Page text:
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Navy Petty Officer 2nd Class Amy Broadus poses Thursday with daughter Gabriella at Chinhae Naval Base, South Korea. Gabriella’s birth last Sunday was announced to the base by the presence of a big wooden stork set up outside Broadus’ home.

Navy Petty Officer 2nd Class Amy Broadus poses Thursday with daughter Gabriella at Chinhae Naval Base, South Korea. Gabriella’s birth last Sunday was announced to the base by the presence of a big wooden stork set up outside Broadus’ home. (Andrew Beaver / U.S. Navy)

PYONGTAEK, South Korea — When she got home to Chinhae Naval Base in South Korea with her newborn daughter Wednesday night, Petty Officer 2nd Class Amy Broadus saw the figure of a big white stork waiting by the front steps.

Made of wood, the stork stood almost five feet tall, had yellow legs and beak and sported a red and blue conductor’s cap. Hanging from its mouth was a wooden “bundle” colored pink, with the following in blue letters:

“Welcome Gabriella Jenice Born: Feb. 13, 2005 Weighing: 7 lbs. 12 oz. Length: 19½ inches CFA Chinhae, Korea” — as in Commander, Fleet Activities Chinhae, which is headquartered at the base.

Broadus, 24, gave birth to Gabriella at 5:55 p.m. Sunday in the Army’s 121 General Hospital on Yongsan Garrison in Seoul. Bringing her daughter home, and seeing the stork, “really makes you feel like you’re part of a community,” she said.

Setting a stork out front has become a regular practice at Chinhae Naval Base.

It’s the idea of Vicky Rands, who was appointed Chinhae Navy Ombudsman this summer.

“You know,” she said, “it’s not like you have your mom and dad here and everybody who’s there to greet you when you come back from the hospital. So this is just a nice way for the whole community to get involved in welcoming you back.”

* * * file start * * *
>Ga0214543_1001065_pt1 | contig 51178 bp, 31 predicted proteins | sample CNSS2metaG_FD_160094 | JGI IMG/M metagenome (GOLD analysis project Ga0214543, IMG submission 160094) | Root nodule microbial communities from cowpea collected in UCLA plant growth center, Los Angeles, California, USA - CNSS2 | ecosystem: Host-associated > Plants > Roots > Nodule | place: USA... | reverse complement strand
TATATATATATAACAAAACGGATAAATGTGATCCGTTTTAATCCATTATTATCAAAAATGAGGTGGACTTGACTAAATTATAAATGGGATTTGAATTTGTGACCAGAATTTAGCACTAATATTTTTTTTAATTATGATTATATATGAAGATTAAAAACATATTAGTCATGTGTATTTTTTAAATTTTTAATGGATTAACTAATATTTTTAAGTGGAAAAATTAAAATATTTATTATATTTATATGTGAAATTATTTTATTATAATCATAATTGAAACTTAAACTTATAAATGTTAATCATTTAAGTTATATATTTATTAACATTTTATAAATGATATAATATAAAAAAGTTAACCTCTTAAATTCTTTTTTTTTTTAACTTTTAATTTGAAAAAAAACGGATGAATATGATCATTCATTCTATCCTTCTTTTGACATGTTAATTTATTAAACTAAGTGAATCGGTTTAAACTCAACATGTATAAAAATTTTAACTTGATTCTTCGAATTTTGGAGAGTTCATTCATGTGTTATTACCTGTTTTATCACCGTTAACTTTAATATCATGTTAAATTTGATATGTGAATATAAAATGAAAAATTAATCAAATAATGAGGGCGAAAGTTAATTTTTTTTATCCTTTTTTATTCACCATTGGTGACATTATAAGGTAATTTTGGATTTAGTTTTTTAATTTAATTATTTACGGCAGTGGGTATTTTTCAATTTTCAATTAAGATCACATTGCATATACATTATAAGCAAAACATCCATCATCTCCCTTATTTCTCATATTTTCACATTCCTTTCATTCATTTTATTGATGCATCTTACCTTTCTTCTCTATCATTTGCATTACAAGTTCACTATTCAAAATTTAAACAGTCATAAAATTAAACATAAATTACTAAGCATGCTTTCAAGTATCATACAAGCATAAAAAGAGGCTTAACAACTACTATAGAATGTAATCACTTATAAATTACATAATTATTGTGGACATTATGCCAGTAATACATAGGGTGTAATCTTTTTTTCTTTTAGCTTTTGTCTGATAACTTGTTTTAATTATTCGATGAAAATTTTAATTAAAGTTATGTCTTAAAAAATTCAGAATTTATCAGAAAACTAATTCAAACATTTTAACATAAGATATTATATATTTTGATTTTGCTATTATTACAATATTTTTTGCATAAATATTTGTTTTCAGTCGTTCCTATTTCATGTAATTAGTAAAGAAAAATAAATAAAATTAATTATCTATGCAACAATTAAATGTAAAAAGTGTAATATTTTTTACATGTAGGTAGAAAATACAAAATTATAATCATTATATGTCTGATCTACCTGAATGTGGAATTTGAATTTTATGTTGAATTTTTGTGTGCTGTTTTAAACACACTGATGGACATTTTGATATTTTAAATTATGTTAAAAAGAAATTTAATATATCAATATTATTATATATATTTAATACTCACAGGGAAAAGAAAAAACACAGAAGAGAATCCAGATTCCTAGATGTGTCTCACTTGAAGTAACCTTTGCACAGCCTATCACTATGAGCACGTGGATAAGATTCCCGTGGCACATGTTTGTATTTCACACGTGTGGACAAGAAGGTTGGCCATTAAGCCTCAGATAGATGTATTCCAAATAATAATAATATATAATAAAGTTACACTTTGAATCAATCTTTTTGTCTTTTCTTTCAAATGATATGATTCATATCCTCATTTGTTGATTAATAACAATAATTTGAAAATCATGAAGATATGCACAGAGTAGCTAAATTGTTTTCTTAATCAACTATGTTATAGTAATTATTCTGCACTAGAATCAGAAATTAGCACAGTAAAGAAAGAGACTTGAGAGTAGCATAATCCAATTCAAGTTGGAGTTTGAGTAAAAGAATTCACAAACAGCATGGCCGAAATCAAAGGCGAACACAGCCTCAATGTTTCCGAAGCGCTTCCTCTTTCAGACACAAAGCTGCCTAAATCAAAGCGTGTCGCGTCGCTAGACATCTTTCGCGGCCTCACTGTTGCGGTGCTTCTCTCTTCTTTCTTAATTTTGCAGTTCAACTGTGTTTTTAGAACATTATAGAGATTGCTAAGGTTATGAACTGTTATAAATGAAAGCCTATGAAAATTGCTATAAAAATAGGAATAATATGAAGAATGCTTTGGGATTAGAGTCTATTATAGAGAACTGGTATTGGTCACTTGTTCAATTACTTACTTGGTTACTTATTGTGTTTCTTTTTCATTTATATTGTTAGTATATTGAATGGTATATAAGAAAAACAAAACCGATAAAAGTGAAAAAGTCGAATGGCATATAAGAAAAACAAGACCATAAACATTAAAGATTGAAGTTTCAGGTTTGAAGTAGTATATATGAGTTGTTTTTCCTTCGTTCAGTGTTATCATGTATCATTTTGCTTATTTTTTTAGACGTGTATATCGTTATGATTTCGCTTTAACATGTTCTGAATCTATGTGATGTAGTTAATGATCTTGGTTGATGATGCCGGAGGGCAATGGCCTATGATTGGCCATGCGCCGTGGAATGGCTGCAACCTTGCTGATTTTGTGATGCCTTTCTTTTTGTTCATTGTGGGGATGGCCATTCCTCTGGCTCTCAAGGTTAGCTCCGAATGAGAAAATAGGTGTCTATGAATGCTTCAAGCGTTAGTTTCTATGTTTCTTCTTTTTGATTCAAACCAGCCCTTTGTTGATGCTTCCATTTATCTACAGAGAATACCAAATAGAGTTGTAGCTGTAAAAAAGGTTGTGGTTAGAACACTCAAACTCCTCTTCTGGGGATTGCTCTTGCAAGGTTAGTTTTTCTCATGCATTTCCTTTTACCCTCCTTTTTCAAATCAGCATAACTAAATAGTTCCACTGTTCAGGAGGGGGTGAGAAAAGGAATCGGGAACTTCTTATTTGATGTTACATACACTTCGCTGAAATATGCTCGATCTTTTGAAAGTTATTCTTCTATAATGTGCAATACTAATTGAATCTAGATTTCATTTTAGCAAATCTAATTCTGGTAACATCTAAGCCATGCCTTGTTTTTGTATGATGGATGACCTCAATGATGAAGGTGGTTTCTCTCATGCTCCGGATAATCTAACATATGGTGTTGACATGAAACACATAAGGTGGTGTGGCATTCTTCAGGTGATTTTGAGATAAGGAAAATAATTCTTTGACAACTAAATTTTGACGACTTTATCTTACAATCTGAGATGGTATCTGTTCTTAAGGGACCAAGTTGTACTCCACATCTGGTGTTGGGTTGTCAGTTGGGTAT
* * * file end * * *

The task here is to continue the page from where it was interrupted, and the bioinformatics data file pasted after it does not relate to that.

As base ombudsman, Rands is the liaison between the families and the command. It’s a voluntary position. Chinhae is the third command at which she’s held the post.

“Back in the States,” said Rands, “when new families have births, they have the option of going to a floral shop or some other place, and renting, for about $150 and up, a stork that they get to keep in their yard that announces the birth of their children.”

But Americans serving in South Korea don’t really have that option, said Rands. Besides, she said, pregnant Chinhae wives are checked in to the 121 General Hospital 30 days “prior to the due date of the baby.”

That can mean one’s on-base neighbors might not even know a baby’s been born. That’s where the stork comes in.

“I wanted to bring some of that hometown, a little bit of America,” she said, “back to the families here at Chinhae, and I thought, ‘What better way to do that than to put a welcome sign?’”

“It contributes to base morale,” said Chief Yeoman Robert Bridgewater, Chinhae’s senior enlisted adviser, for the birth family as well as for “the rest of the families here at Chinhae.”

And, Rands added, at Chinhae, base wives also volunteer to cook the birth family dinner and dessert for the first night back and provide a second meal that can be refrigerated and used the next night or later.

Waiting at the Broadus home Wednesday was roasted chicken and potatoes, and for dessert, “Sweet Marie” bars. The wives provided a frozen lasagna as a second meal. “I never have a lack of people volunteering once they see the stork’s up and they know that the family’s had the baby,” said Rands. “I never have a lack of volunteers asking if they can cook their dinner for them.”

Broadus and her husband, Petty Officer 2nd Class Casper Broadus, were the fourth Chinhae couple to have the stork since the practice began in November, Rands said.


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